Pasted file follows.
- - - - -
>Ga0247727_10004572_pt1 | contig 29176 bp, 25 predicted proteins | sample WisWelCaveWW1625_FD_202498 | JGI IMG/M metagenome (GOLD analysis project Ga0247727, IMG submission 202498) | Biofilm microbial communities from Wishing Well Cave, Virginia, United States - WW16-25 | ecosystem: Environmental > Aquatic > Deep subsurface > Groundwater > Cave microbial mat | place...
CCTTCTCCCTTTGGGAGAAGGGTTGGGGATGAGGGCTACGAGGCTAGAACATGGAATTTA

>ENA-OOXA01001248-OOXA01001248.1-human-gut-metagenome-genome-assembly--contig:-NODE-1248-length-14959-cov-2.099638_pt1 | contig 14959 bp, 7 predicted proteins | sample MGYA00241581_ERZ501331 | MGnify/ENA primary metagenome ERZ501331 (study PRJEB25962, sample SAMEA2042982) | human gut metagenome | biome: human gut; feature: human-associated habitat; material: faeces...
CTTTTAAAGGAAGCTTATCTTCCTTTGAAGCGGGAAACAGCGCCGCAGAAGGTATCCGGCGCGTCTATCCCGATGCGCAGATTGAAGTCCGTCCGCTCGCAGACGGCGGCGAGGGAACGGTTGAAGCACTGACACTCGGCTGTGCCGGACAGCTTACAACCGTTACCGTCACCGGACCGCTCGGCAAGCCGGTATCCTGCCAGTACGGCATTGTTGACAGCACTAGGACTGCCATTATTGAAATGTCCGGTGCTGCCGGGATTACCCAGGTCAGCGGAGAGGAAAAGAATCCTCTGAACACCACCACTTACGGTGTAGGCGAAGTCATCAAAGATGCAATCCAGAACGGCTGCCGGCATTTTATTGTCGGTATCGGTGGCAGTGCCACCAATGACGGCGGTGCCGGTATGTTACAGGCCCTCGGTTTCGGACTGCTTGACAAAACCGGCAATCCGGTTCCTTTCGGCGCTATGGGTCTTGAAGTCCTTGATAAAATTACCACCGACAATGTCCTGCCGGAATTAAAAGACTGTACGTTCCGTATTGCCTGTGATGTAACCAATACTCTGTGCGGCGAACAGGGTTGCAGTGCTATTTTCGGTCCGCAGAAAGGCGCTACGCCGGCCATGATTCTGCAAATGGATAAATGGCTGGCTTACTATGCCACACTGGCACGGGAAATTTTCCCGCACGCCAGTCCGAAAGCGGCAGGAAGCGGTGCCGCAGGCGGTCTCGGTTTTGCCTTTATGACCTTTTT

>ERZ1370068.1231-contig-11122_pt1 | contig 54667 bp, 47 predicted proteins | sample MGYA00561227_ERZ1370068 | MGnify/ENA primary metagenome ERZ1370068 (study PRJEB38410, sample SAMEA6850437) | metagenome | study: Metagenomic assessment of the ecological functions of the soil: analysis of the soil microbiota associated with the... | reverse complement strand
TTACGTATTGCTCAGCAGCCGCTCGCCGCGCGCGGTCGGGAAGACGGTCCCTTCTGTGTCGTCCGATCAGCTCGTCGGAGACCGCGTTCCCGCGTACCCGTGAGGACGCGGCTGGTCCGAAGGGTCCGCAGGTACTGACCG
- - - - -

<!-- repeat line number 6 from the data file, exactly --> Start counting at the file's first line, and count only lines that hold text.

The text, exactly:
TTACGTATTGCTCAGCAGCCGCTCGCCGCGCGCGGTCGGGAAGACGGTCCCTTCTGTGTCGTCCGATCAGCTCGTCGGAGACCGCGTTCCCGCGTACCCGTGAGGACGCGGCTGGTCCGAAGGGTCCGCAGGTACTGACCG